time, Congress passed the Second Confiscation Act, Lincoln responded with
a message to Congress expressing his reservations about confiscation, and
he followed this by writing out for his cabinet the earliest version of
the Emancipation Proclamation.
"The reaction of the cabinet to this document was mixed, and Lincoln was in
the end persuaded by the advice of his Secretary of State, William H. Seward,
to postpone issuance of the proclamation until a major Union victory had
been achieved. Following the Battle of Antietam two months later, Lincoln
made public his Preliminary Emancipation Proclamation on September 22, 1862.
Where the earliest version of the proposed proclamation had been extremely
brief, outlining its emancipation provisions in a single paragraph, the
September version was much more detailed. It specified that the President
would continue efforts to encourage compensated emancipation and the
colonization of freed slaves. It also called attention to acts of
Congress that enjoined the U. S. military to protect escaped slaves from
being re-enslaved. The deadline for states to cease rebellion and renew
their loyalty to the Union was announced as January 1, 1863.
"After extensively re-drafting his proclamation, Lincoln distributed copies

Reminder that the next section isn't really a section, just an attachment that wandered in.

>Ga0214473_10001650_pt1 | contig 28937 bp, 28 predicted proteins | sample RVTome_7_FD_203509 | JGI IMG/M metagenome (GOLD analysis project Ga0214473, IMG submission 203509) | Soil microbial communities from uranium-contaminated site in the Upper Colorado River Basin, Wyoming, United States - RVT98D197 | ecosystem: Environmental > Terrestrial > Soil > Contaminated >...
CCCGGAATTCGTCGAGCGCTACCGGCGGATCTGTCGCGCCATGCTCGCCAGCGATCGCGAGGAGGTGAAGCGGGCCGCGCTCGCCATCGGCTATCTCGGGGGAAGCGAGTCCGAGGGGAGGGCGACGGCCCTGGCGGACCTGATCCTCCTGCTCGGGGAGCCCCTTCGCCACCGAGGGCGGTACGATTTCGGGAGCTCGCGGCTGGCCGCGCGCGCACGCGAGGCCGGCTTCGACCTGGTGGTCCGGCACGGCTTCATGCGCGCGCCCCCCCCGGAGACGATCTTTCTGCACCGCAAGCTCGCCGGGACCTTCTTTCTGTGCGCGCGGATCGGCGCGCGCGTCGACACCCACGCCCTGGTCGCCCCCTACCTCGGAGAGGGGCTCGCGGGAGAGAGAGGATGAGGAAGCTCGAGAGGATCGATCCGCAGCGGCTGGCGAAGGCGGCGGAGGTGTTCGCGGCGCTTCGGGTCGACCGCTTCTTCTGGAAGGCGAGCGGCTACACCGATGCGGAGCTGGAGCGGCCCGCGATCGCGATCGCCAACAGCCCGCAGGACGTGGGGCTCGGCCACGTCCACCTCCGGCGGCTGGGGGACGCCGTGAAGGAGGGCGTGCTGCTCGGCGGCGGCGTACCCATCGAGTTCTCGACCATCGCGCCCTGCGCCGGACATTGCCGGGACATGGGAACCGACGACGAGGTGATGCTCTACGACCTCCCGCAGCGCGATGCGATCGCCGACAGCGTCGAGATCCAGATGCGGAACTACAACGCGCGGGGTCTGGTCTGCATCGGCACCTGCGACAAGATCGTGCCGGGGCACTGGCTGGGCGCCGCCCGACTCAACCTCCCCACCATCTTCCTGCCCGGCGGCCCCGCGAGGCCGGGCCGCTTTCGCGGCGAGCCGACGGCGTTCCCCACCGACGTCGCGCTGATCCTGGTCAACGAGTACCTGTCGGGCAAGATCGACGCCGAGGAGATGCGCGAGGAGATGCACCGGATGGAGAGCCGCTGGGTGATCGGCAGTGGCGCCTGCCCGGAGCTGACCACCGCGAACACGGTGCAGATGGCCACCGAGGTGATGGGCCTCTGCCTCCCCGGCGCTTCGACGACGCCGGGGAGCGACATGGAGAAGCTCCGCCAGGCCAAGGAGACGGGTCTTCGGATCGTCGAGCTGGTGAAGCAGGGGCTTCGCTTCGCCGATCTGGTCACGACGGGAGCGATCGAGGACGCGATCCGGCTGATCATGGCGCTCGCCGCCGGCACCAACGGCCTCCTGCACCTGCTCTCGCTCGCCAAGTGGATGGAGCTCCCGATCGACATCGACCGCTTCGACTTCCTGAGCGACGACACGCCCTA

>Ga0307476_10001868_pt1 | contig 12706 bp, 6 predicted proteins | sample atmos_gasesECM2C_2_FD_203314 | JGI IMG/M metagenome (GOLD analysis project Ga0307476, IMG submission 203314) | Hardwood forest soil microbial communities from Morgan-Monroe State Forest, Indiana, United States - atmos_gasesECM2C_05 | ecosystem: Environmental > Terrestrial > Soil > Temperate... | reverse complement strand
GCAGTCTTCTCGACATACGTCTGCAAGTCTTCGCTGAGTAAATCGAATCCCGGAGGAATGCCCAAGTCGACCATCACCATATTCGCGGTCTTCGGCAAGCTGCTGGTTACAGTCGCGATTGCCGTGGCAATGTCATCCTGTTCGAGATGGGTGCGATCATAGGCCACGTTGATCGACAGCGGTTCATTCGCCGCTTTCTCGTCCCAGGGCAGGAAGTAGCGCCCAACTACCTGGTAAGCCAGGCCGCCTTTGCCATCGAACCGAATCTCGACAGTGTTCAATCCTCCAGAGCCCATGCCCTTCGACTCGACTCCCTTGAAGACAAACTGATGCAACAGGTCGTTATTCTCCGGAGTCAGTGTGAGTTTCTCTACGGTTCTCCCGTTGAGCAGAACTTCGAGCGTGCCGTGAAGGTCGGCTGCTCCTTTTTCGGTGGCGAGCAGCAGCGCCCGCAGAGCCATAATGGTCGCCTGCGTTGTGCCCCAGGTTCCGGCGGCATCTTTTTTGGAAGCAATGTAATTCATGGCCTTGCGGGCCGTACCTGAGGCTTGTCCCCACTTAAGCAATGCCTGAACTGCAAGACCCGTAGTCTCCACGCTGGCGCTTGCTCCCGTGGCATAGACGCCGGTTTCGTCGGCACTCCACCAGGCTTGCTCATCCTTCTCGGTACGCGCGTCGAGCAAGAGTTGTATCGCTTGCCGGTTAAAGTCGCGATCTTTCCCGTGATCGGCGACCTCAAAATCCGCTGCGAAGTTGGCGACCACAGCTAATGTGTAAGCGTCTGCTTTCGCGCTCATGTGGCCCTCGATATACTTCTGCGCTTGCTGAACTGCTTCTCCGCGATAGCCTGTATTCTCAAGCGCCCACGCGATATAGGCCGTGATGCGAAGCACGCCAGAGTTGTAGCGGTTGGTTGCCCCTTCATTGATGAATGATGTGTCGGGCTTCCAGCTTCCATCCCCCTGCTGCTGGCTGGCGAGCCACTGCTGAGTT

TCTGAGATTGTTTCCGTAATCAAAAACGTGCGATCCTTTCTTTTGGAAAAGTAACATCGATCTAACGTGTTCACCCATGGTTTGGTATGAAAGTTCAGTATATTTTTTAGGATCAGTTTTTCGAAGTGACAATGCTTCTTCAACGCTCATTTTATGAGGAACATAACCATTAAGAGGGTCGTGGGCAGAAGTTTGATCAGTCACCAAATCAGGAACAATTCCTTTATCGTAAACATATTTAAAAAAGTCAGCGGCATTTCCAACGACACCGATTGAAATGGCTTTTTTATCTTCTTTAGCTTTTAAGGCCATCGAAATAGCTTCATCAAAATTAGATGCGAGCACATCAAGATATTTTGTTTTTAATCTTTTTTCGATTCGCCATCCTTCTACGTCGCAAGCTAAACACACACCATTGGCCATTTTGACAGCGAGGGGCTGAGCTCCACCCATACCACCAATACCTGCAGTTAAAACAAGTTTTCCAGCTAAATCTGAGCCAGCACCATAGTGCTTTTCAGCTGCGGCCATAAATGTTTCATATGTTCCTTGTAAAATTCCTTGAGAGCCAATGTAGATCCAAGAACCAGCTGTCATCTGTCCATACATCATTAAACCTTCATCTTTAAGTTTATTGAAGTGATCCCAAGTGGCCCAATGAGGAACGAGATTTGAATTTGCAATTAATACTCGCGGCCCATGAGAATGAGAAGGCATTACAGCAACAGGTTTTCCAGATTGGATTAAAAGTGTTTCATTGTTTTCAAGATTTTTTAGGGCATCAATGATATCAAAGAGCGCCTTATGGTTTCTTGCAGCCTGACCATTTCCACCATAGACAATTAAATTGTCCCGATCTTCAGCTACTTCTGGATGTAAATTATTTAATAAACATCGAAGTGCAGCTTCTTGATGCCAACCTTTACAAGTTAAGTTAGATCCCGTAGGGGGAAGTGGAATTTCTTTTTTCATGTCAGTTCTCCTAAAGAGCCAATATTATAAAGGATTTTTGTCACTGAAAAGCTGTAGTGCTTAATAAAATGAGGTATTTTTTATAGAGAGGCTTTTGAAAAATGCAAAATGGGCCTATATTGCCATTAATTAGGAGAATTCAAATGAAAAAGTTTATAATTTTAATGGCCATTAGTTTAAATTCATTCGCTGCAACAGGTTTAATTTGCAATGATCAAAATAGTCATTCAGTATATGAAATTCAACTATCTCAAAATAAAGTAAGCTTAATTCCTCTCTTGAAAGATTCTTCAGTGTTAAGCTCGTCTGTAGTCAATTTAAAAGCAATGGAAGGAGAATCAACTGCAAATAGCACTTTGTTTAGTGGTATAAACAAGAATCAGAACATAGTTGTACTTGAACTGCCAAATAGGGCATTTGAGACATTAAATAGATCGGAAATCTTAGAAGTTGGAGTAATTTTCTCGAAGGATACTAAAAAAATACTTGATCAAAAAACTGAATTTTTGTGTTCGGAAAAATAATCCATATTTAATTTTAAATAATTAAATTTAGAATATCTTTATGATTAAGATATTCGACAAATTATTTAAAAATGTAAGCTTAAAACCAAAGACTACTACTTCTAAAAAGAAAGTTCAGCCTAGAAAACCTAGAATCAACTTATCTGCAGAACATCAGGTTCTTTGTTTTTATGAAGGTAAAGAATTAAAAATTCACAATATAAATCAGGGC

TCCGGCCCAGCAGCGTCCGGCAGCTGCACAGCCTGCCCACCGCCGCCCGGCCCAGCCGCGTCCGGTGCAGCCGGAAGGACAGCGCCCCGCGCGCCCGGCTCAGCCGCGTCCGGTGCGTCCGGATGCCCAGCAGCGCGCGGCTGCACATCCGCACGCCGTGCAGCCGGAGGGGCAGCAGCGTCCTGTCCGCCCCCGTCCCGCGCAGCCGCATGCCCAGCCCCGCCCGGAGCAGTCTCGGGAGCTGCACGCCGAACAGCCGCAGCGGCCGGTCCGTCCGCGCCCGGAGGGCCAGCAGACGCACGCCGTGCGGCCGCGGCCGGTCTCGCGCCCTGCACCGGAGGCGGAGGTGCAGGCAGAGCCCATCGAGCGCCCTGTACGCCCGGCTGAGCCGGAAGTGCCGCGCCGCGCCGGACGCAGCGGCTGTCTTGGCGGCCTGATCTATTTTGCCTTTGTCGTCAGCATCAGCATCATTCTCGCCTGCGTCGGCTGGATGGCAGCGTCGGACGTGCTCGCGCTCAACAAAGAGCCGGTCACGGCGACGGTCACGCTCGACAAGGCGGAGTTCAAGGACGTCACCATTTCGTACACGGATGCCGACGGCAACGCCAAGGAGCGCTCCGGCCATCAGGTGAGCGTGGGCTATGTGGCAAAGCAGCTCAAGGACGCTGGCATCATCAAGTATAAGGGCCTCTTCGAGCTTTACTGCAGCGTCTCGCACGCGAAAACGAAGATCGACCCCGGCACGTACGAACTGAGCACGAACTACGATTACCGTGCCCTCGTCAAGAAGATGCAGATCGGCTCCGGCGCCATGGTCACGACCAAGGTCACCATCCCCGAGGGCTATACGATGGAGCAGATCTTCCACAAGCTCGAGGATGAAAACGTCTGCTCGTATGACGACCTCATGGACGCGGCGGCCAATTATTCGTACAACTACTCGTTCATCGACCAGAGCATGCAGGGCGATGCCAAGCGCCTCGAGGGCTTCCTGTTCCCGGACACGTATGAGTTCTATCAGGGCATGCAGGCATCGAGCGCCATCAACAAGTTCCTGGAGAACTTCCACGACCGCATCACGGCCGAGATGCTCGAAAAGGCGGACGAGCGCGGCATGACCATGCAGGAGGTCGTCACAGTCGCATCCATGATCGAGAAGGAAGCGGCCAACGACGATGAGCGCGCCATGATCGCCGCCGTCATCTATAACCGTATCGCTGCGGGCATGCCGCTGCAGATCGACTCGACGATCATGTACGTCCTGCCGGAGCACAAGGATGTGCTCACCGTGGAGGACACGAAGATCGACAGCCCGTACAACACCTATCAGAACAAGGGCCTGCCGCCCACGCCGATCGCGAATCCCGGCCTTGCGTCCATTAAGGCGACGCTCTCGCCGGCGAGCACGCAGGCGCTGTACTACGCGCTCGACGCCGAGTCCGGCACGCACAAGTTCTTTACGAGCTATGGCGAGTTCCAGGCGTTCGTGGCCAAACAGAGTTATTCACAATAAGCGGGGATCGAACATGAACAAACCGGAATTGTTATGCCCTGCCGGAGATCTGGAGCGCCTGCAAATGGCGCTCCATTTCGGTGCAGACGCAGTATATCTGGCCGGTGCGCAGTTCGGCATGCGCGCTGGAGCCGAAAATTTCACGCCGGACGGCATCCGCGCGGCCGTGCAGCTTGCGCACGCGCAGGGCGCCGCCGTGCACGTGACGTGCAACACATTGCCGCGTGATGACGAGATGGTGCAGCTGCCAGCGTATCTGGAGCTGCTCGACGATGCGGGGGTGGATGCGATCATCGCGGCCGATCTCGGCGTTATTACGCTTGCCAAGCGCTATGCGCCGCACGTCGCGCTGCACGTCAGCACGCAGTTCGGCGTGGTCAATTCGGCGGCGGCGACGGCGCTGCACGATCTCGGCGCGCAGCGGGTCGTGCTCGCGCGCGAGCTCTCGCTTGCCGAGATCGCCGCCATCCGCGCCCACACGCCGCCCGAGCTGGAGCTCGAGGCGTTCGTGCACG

of his draft to members of his cabinet on December 30, asking for their
suggested revisions and comments. Four copies of this document survive...
some of which reflect copies marked for revision by various cabinet members.
Except for Secretary of the Treasury Salmon P. Chase, who submitted his
own original version of the Proclamation, the suggested changes of cabinet
members were not numerous, and many were incorporated by Lincoln into the
"Although Lincoln's earliest efforts at emancipation had been exclusively
along the lines of compensation to slave owners, and although this element
had been a prominent part of his first two versions of the Emancipation
Proclamation, no mention whatever is made of compensation in the final
version. Even more notable is the conspicuous mention here, for the first
time, of the administration's determination henceforth to enlist freed
slaves and other African Americans as soldiers.
"The text ... is taken from a lithographic reproduction of Lincoln's
original manuscript of the final draft of the Emancipation Proclamation.
Except for the ceremonial opening and closing, and the two printed
paragraphs pasted in, the original manuscript was entirely in Lincoln's
hand. Lincoln reluctantly agreed to allow the original of the manuscript to
be sold to benefit the Sanitary Commission, but not before he had three
lithographic copies made. This precaution resulted in a clear image of the
original manuscript, which was subsequently destroyed in the great Chicago
fire of 1871."
** Tex Source: Library of Congress. To review the text at the
Library of Congress you can take this
ABRAHAM LINCOLN - PAGE 6